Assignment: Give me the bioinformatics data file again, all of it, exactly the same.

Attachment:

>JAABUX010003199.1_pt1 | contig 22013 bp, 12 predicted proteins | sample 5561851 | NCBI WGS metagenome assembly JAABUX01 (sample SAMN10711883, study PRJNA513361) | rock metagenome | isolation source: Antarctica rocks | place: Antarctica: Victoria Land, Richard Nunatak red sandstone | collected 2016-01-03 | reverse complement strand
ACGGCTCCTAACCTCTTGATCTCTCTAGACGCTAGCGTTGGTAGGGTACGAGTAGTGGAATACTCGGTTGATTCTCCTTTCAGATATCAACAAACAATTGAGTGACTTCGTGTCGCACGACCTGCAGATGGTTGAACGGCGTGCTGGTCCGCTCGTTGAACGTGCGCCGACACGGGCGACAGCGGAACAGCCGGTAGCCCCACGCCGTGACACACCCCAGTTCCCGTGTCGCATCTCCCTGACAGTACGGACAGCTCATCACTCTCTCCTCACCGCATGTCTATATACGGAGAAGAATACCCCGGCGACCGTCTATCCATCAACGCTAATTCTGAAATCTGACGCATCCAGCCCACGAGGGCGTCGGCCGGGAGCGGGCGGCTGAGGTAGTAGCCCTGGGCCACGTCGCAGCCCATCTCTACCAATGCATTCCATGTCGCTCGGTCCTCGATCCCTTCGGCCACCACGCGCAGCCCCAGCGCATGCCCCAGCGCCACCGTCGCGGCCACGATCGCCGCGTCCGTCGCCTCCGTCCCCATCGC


>JAABUX010003199.1_pt1 | contig 22013 bp, 12 predicted proteins | sample 5561851 | NCBI WGS metagenome assembly JAABUX01 (sample SAMN10711883, study PRJNA513361) | rock metagenome | isolation source: Antarctica rocks | place: Antarctica: Victoria Land, Richard Nunatak red sandstone | collected 2016-01-03 | reverse complement strand
ACGGCTCCTAACCTCTTGATCTCTCTAGACGCTAGCGTTGGTAGGGTACGAGTAGTGGAATACTCGGTTGATTCTCCTTTCAGATATCAACAAACAATTGAGTGACTTCGTGTCGCACGACCTGCAGATGGTTGAACGGCGTGCTGGTCCGCTCGTTGAACGTGCGCCGACACGGGCGACAGCGGAACAGCCGGTAGCCCCACGCCGTGACACACCCCAGTTCCCGTGTCGCATCTCCCTGACAGTACGGACAGCTCATCACTCTCTCCTCACCGCATGTCTATATACGGAGAAGAATACCCCGGCGACCGTCTATCCATCAACGCTAATTCTGAAATCTGACGCATCCAGCCCACGAGGGCGTCGGCCGGGAGCGGGCGGCTGAGGTAGTAGCCCTGGGCCACGTCGCAGCCCATCTCTACCAATGCATTCCATGTCGCTCGGTCCTCGATCCCTTCGGCCACCACGCGCAGCCCCAGCGCATGCCCCAGCGCCACCGTCGCGGCCACGATCGCCGCGTCCGTCGCCTCCGTCCCCATCGC